This week, my wonderful aunt sent my sister and I this resource, Psychological First Aid for Frontline Health Care Providers. I decided to take a quick peek, even though I didn’t really think I needed it. After all, I was “fine”! Holy man was I wrong. I did not realize how much I needed to go through the workbook – I suddenly felt understood and refreshed.
The above resource helped me realize how important it is to prioritize my mental health. In addition to seeking out resources, I need to continue to exercise, eat well, and maintain meaningful relationships by reaching out to others. But the biggest thing of all that I have now been “trying” to do (some days more successfully than others) is have empathy for myself and cut myself some slack. To know it’s ok that some days I feel angry, some days worried, and some days happy and proud. It is a roller coaster and we are all just doing our best to navigate these uncharted waters.
At a time when it is easy for all of our worries to run amuck, I wanted to share some other wise words on managing anxiety that have helped me. Below are pieces I have come across that I have saved to come back to – I hope these resonate with you like they did with me. It’s interesting that the passages that stuck with me most are from all difference sources. Some are by medical professionals and academics, some are by authors or an account of a personal experience. I find them all helpful in different ways.
From: Psychological First Aid For Frontline Health Care Providers: A Quick Guide to Wellness – by Dr. Mélanie Joanisse
The Boat: Imagine that life is a journey on the ocean and you are the boat. Most of us spend our lives trying to control the waves. Unfortunately, while being quite compelling, this exercise is futile. We do not control the waves to come (size or frequency). If we spend most of our energy trying to prevent the waves from coming, we can get exhausted and disappointed. We become resentful when we compare ourselves to others who appear to have a calmer ocean to navigate or feel ashamed of ourselves for struggling with tidal waves. What I am proposing is not to become hopeless and defeated about the lack of control we have over the waves but to redirect our attention and energy towards the boat. You see, in this quest to control the ocean, most of us have forgotten to take care of our boats.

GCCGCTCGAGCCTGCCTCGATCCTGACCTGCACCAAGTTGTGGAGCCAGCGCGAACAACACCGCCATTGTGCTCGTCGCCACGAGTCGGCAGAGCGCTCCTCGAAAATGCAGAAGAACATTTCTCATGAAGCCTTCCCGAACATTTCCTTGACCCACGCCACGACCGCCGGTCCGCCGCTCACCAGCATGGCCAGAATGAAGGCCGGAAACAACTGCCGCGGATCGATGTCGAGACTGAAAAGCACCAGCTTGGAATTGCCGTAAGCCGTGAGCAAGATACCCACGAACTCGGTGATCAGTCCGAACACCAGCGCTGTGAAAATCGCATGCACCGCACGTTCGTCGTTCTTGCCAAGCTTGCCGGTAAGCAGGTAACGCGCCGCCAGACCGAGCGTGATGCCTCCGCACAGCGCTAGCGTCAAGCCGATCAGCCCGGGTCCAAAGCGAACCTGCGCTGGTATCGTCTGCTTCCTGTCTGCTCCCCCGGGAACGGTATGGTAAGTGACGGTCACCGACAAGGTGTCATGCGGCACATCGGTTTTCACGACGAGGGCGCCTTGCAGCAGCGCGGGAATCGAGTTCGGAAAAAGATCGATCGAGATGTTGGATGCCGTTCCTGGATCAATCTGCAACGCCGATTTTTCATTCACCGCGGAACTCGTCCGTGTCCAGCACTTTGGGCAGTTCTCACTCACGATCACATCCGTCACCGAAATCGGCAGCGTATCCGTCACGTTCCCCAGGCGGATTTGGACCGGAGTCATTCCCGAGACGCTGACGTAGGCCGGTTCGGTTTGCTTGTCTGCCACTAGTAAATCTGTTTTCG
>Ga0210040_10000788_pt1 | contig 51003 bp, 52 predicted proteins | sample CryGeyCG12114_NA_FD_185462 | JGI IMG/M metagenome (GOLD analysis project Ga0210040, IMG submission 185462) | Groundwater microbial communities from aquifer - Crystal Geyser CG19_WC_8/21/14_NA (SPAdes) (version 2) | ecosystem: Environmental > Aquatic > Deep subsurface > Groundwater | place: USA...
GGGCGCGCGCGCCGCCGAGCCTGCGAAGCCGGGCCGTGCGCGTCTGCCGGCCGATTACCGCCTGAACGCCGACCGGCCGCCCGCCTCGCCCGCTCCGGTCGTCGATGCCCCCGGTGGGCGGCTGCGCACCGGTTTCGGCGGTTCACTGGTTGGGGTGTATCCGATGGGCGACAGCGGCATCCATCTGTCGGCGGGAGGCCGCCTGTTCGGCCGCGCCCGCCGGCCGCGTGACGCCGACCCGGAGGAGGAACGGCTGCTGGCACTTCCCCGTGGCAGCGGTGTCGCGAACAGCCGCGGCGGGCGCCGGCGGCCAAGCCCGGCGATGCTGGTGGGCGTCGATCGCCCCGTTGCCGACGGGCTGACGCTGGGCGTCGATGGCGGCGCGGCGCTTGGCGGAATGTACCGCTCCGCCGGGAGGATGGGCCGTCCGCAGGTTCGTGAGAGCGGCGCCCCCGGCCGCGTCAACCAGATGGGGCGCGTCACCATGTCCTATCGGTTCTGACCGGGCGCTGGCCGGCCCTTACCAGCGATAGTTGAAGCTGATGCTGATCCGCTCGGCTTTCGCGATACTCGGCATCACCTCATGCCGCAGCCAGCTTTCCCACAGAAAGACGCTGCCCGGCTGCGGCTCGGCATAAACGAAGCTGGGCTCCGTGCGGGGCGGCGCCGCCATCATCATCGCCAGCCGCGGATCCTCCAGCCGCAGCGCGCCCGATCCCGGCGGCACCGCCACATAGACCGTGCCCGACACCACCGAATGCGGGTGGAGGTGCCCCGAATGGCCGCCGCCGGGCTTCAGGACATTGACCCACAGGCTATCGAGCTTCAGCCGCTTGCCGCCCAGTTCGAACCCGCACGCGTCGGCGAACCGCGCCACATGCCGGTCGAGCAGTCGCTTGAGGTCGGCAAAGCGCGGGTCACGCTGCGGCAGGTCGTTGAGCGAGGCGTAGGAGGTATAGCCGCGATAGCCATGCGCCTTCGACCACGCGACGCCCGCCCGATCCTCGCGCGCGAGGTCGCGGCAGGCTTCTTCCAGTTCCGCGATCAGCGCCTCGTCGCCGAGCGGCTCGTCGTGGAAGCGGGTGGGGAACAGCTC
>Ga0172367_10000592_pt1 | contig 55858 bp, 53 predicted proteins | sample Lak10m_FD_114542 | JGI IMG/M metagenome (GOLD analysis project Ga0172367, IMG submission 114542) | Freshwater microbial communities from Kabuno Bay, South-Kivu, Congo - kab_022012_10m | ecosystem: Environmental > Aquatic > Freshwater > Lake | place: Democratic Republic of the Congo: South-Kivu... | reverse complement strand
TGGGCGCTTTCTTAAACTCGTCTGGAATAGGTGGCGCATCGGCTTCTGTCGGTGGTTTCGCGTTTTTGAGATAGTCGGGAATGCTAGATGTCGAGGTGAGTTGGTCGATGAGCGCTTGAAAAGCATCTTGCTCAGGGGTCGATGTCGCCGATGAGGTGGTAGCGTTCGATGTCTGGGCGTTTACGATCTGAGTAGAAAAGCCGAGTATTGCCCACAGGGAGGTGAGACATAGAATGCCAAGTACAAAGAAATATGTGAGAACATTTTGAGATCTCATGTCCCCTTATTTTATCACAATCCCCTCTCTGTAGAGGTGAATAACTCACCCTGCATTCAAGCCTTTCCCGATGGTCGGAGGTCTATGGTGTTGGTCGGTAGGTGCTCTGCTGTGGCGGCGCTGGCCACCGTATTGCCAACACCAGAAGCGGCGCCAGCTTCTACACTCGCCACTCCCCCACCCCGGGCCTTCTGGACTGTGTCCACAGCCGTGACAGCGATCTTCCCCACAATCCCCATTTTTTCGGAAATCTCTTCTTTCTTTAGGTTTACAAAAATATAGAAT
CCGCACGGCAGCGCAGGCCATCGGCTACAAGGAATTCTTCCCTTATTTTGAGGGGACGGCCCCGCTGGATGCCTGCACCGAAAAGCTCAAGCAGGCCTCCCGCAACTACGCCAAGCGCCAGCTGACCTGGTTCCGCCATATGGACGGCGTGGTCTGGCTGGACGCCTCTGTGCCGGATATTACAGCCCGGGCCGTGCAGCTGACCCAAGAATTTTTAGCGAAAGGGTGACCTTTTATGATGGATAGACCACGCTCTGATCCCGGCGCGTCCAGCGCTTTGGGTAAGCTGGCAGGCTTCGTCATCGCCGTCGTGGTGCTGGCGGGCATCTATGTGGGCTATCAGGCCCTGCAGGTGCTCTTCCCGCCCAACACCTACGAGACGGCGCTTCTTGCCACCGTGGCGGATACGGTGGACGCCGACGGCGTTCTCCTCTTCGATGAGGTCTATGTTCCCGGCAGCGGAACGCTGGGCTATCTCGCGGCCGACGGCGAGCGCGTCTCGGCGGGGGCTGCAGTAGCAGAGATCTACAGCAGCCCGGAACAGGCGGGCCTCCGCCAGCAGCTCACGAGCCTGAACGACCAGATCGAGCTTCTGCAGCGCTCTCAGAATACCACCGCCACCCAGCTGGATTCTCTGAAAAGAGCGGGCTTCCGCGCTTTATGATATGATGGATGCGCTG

If you nurture your ship and invite others to join you on your journey, then when you hit a wave head on (not if, but when), you have a fighting chance to get through it, bounce back and potentially grow from the experience.
The Buddha and Mara: I am not a Buddhist and Dr. Tara Brach explains this much better than me, but here is the main take away from the story. Mara, the Demon God, tried to prevent Buddha from reaching enlightenment. He pulled out all the stops (greed, jealousy, lust). Mara was not afraid to play dirty. Despite his efforts, he was unsuccessful and the Buddha found enlightenment. This defeat did not deter him from coming back from time to time to tease or distract Buddha. Buddha’s allies pleaded with him to banish Mara or fight back, but in his infinite wisdom, the Buddha would only say: I see you Mara. Eventually, he even invited Mara to tea as a welcomed guest. Interestingly, Mara continued to come, have tea, but would not overextend his stay, allowing the Buddha to continue on his journey.